Oil Ends Below $95 as Saudi Hints at OPEC Hike
Oil slid $1.70 on Monday, after key OPEC member Saudi Arabia said the cartel would consider raising production, to halt crude's climb toward $100 and safeguard world economic growth.
Saudi Oil Minister Ali Al-Naimi said on Sunday the Organization of Petroleum Exporting Countries would discuss further increasing output, dragging prices further away from the record $98.62 per barrel struck last week.
U.S. light, sweet crude dropped 1.8 percent to close Nymex trade at $94.62, after having traded as low as $93.54 earlier. The commodity has now fallen three of its last four trading days.
London Brent crude traded down $1.66 at $91.52 per barrel.
The fall came as part of a wider commodities sell-off that took 3.5 percent off gold prices in early trade as the U.S. dollar gained against other currencies.
The weakening dollar has helped advance a 40 percent rise in oil prices since mid-August, prompting OPEC to hike output by 500,000 barrels per day (bpd) starting November 1.
But consumer nations have called on the producer group to hike output further to keep high prices from damaging economic growth.
"This is premature, but we will discuss the issue when we meet," Naimi told Reuters in Kuwait.
OPEC heads of state, accompanied by their oil ministers, will gather in Riyadh for a summit this week, while the next scheduled OPEC meeting to set output policy is scheduled for December 5 in Abu Dhabi.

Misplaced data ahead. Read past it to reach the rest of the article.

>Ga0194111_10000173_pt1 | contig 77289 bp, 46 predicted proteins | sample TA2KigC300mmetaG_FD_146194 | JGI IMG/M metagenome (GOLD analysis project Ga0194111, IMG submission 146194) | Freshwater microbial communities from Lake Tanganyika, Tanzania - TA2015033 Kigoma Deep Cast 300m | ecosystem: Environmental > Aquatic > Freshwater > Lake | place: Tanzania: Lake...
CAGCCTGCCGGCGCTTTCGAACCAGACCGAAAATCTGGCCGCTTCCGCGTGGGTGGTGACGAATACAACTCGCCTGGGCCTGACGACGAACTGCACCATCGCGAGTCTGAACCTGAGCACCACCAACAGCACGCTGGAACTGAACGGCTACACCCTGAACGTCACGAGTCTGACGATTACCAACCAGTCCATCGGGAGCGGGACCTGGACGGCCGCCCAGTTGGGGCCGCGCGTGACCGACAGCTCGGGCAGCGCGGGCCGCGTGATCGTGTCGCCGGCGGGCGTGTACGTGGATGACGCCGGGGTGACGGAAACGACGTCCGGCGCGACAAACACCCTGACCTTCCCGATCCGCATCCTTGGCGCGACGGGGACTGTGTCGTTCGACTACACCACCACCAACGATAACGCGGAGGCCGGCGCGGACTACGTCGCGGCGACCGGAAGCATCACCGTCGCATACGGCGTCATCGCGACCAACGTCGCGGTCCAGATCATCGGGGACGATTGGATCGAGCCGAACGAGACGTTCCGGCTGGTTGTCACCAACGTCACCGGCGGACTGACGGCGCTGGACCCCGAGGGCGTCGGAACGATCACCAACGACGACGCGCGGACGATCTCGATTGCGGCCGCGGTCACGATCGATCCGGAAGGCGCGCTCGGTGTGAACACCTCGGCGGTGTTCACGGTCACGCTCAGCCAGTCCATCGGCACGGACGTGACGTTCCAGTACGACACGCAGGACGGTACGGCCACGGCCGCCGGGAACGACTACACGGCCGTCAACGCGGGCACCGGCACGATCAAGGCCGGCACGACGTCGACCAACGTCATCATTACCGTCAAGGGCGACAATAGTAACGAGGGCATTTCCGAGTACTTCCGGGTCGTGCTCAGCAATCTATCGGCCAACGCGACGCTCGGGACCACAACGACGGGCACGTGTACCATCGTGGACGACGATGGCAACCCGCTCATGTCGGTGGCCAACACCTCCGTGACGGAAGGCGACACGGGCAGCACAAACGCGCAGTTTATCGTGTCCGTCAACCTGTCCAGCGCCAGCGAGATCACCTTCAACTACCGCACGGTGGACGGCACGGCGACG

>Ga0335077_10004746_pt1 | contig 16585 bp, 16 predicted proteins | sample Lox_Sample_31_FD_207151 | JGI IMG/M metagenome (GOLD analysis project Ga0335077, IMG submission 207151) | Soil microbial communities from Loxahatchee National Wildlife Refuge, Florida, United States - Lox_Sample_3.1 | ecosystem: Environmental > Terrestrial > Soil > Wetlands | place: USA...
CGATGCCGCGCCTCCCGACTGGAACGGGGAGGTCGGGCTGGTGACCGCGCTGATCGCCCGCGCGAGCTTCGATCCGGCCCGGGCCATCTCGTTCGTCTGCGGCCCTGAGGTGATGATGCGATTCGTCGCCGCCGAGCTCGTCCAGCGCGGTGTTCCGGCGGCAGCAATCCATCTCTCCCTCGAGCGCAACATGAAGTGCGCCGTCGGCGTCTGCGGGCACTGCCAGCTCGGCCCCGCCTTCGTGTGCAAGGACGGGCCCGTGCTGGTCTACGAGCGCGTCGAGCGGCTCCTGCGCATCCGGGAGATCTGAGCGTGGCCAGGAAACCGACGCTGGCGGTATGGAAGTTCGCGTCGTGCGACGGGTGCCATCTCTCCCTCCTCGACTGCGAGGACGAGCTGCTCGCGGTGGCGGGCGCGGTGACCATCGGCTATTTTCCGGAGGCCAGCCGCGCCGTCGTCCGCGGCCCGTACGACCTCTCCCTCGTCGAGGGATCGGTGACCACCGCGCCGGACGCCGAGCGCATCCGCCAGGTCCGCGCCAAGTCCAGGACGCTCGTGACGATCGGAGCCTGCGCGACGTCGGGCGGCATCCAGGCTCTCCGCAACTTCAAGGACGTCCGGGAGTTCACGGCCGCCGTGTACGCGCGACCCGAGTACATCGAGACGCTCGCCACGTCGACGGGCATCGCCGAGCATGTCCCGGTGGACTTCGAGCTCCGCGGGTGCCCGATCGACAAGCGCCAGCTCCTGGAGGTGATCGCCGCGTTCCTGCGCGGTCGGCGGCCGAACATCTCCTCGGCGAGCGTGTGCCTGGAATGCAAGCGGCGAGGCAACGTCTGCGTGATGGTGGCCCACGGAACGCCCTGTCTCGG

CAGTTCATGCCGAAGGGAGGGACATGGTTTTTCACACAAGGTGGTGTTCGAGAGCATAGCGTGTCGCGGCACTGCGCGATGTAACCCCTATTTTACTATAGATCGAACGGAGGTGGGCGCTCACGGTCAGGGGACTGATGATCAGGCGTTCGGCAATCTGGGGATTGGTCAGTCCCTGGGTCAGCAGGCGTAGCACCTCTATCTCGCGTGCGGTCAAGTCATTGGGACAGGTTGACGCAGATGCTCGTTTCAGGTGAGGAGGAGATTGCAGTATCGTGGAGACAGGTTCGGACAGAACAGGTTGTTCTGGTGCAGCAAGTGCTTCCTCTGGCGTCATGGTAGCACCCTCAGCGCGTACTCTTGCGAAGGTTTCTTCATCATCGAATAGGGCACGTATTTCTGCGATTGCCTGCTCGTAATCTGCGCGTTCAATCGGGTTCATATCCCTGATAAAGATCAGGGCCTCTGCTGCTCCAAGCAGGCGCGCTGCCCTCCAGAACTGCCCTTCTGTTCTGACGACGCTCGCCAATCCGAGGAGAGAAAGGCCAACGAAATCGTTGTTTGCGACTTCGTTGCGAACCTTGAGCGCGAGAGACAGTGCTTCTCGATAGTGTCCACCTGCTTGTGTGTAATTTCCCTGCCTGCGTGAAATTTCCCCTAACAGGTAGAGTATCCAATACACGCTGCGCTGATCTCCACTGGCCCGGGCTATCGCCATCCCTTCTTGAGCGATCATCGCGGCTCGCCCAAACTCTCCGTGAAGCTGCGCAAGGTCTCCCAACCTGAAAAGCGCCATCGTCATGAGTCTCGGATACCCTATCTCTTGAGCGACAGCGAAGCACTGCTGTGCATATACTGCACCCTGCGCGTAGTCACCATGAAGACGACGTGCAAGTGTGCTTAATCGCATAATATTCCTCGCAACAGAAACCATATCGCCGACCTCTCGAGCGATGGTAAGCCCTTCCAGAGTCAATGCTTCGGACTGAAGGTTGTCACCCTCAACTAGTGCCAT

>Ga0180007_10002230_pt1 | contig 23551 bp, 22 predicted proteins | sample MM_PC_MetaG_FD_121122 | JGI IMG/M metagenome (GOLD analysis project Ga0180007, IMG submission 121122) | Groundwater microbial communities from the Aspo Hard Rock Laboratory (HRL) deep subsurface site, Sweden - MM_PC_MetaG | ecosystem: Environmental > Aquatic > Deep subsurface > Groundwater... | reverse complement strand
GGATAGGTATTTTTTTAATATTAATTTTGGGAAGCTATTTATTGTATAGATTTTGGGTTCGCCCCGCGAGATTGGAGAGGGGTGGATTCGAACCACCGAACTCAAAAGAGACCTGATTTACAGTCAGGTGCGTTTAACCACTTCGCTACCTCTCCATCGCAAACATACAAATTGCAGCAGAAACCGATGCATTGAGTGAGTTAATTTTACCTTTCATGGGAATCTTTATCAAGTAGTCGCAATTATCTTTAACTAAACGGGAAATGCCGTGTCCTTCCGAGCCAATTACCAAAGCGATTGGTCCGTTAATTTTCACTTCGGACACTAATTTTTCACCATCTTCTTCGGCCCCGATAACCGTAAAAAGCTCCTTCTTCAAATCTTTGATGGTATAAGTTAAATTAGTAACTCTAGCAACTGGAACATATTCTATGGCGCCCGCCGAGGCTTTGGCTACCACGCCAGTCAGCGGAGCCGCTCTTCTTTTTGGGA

Cartel officials insist speculative investment, international political tensions and a weak dollar are to blame for high prices, not a supply shortfall.
Oil inventories in top consumer the United States have fallen contra-seasonally this autumn, when demand traditionally weakens and encourages stock building ahead of winter.
Goldman Sachs said oil trade has become more prone to price swings of more than $2 as U.S. crude has held around $95 over the past few weeks.
"The high volatility and range-bound price action are indicative of the uncertainty that has characterized the oil market in its search for a new equilibrium," the bank said.
"We maintain that the current high price environment will likely prompt a cyclical rebalancing by the first quarter of next year as a result of a likely increase in OPEC production and some further demand softening."
Analysts said they expected oil price volatility to be influenced by the expiry of New York Mercantile Exchange December options contracts Tuesday.
Some 42,000 options contracts to buy oil at $100 were still open Friday. Experts said speculators might try to push oil into triple digits ahead of the expiry, but prices could tumble once the options expire.